The word “immigration” is enmeshed in a national debate that has become so politicized it feels overwhelming. But being at Mission Adelante every week is a reminder that when all the politics are stripped away, immigration is fundamentally about individual people ­– people created in the image of God.

My Mission Adelante ESL student’s name is Valente. He’s from Mexico. When I was his age I was still trying to figure out how to be an adult, but Valente already has a career in construction, a wife, two kids and a third arriving any day now. His positive energy makes him a joy to work with. He’s learning fast, and I’m learning from him as well.

Organizations like Mission Adelante are vital to their cities because they knit together people from different backgrounds into a more cohesive community. They remind us that no matter where we come from, we are companions on a journey and we need each other to reach the potential God has given us.


  • Have you ever wondered what goes on at a typical night of programming at Mission Adelante? Adelante Arts Community, Refugee Kids Club, Latino ESL, and Kids Adelante have Observation Nights coming up: Mondays, November 5 and 12, 6:30 - 8:30 pm; Tuesdays, November 6 and 13, 6:30 - 8:30 pm; and Thursdays, November 8 and 15, 6:30 - 8:30 pm. Visit  www.missionadelante.org/observe to sign up!

Adelante Thrift Partner Spotlight: Kansas State School for the Blind


Written by Elena Chan, Community Development Director

One of Adelante Thrift’s values is generosity. We strongly believe that generosity has the power to transform individual lives as well as the entire community. For the past three years, the store has been blessed by the outpouring of the generosity by people and organizations who have served alongside us in our community. One of them is Kansas State School for the Blind (KSSB), located right here in Kansas City, Kansas, less than two miles from Adelante Thrift.  Each week during the academic year for almost three years, the store has hosted a group of teachers and students that come to serve. They are very familiar with our staff; they know exactly what needs to be done; they learn new things about the store’s operations; they get to meet other groups of volunteers.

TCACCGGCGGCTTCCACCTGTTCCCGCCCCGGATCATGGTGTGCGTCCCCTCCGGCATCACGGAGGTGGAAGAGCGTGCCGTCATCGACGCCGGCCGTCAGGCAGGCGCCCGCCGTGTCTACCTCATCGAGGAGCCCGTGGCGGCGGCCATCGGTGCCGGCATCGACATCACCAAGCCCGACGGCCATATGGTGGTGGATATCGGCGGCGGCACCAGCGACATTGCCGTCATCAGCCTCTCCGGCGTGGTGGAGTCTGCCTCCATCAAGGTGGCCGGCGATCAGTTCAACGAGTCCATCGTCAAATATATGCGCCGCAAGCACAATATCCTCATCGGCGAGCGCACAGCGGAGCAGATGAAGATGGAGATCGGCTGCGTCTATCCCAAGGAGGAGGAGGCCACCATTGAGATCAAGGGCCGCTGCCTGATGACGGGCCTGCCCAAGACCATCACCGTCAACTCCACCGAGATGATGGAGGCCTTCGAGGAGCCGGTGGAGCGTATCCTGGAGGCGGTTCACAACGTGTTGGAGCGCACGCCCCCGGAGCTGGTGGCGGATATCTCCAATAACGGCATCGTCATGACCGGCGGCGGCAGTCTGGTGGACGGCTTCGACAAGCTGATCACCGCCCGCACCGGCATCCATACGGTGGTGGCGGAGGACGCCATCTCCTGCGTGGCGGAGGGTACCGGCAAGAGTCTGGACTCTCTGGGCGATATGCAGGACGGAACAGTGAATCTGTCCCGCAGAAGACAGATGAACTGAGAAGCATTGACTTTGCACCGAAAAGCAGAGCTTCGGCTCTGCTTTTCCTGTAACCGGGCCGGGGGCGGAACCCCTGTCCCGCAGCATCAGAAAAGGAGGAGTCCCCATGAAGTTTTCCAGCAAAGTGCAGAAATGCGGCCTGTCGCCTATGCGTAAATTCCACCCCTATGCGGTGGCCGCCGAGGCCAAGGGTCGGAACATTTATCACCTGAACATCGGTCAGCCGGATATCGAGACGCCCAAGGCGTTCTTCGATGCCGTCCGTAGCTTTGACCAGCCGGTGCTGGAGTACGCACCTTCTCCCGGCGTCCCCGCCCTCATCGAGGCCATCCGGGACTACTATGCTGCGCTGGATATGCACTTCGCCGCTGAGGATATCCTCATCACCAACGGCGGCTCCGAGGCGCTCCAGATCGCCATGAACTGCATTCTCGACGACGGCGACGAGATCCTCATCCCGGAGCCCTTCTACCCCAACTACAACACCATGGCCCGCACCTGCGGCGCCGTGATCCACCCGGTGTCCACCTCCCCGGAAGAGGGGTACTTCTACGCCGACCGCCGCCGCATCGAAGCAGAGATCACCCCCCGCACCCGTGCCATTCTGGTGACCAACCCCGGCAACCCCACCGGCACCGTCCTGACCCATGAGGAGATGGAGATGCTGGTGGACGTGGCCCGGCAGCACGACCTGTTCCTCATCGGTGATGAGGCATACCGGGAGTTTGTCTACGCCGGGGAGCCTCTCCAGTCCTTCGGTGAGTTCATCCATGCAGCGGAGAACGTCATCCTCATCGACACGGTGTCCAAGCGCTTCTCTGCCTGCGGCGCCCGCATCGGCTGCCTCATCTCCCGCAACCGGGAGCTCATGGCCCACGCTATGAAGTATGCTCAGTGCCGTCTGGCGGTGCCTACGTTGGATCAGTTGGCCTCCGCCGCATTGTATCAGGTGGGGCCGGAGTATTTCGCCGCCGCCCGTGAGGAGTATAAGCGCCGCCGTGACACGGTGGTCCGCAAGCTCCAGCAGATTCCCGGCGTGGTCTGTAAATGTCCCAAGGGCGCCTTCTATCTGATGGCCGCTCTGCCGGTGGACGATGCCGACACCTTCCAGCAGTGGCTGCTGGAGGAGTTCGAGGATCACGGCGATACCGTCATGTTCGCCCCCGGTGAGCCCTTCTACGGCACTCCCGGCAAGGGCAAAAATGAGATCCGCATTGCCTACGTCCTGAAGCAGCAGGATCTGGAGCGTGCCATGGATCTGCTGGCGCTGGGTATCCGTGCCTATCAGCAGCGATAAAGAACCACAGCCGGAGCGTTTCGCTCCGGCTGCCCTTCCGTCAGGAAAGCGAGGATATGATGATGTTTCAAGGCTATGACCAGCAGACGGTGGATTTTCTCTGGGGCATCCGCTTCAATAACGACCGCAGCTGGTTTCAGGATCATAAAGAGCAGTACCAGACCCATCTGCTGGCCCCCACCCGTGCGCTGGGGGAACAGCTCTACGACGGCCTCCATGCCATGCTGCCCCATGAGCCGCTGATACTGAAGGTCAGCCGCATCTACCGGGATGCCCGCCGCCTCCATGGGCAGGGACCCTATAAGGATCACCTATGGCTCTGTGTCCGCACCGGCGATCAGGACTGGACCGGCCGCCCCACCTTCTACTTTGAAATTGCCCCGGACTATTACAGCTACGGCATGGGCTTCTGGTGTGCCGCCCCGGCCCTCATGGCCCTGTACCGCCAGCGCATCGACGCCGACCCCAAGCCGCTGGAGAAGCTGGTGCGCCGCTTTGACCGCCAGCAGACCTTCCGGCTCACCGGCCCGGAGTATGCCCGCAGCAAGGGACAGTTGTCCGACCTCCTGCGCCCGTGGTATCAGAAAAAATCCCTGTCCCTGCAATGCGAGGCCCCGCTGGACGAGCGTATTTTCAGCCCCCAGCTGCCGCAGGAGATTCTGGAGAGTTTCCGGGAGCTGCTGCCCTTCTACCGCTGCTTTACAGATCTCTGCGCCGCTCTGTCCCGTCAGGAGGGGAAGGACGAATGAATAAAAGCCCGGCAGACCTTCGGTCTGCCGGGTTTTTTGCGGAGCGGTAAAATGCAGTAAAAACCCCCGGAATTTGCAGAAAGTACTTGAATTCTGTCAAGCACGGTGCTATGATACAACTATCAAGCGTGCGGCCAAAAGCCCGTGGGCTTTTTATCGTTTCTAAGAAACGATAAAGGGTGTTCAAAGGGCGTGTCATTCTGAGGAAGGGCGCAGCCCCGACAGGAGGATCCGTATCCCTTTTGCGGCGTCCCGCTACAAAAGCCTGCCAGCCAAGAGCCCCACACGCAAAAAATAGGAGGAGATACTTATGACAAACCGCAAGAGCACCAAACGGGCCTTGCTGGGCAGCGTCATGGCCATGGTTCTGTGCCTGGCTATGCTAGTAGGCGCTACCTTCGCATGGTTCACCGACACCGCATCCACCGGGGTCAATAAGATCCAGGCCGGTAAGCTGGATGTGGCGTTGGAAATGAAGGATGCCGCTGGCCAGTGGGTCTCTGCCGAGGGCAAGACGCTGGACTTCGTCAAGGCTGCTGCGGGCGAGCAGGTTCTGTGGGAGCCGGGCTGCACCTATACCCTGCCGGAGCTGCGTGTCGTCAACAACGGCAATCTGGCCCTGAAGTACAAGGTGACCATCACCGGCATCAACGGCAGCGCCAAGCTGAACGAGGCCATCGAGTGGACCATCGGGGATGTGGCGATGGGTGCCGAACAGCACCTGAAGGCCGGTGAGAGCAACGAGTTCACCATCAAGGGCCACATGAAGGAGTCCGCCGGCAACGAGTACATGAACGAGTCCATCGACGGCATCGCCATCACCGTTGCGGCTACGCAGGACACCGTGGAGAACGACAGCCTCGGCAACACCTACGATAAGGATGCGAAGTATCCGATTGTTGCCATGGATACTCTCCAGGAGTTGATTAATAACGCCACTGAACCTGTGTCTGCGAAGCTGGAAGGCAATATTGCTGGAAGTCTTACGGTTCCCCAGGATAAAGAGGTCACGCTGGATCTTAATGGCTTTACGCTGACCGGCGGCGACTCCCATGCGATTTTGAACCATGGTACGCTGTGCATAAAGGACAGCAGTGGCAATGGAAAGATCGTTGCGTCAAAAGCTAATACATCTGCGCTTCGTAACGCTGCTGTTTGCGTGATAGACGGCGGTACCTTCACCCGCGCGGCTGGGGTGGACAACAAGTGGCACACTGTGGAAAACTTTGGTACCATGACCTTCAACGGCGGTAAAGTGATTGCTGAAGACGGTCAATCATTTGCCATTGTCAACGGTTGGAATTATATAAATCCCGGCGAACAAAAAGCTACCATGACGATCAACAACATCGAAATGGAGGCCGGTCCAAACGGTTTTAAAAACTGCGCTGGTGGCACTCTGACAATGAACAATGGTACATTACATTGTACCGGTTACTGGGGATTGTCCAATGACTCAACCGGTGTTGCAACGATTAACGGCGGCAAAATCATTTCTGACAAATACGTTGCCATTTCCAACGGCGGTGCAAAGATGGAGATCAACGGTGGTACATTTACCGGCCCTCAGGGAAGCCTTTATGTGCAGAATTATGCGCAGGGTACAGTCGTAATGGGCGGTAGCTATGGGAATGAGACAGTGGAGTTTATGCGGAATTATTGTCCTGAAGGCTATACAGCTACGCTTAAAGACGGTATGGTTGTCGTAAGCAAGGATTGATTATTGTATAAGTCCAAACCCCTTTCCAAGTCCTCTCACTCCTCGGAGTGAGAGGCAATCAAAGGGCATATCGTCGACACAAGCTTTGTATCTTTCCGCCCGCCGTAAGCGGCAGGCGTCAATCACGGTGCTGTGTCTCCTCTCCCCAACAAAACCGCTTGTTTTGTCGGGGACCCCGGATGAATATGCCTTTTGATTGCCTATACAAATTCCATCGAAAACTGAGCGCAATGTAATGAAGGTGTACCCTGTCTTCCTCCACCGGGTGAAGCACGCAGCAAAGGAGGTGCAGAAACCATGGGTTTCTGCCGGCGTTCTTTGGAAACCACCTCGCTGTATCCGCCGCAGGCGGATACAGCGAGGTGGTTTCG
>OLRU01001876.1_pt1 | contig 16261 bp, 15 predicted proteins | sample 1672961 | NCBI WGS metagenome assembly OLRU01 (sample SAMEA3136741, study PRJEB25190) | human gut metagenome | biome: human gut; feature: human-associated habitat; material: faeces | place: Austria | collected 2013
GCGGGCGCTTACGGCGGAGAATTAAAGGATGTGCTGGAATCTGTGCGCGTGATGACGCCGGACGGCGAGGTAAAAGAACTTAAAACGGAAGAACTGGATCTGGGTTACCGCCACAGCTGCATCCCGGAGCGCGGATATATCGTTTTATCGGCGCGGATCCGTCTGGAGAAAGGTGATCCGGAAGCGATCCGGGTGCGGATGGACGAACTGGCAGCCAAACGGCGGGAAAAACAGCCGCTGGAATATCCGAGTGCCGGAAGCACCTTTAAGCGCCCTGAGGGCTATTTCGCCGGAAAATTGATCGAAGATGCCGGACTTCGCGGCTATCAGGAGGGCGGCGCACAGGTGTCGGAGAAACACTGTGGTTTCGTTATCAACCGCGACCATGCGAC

As stated in their mission statement, KSSB has a very clear aim: “We build local capacity throughout the state via strategic partnerships to ensure learners with visual impairments are able to assume responsible roles in society and lead fulfilling lives.” The school teachers seek project sites that are able and willing to accommodate their students with visual impairments and allow them to learn and improve their social and physical skills at a pace and manner suitable for them. Another consideration is the site location, which, because of the store’s proximity to the school, allowed it to be considered as a potential site. After visiting the store with the students for the first time, the decision was made to approve the store for the group’s regular service.

Besides serving on a weekly basis, the school has also become a donor of goods. Earlier this month when the school underwent a major facility renovation, they donated 30 beds and dressers to Adelante Thrift that all sold within two weeks!

It’s truly a blessing to have partners within the community that are generous and with whom Adelante Thrift can enjoy a reciprocal relationship.  Thank you, Kansas State School for the Blind, for your hard work making your vision a reality in our community, and for fostering your students’ ability to assume responsible roles in society and lead fulfilling lives.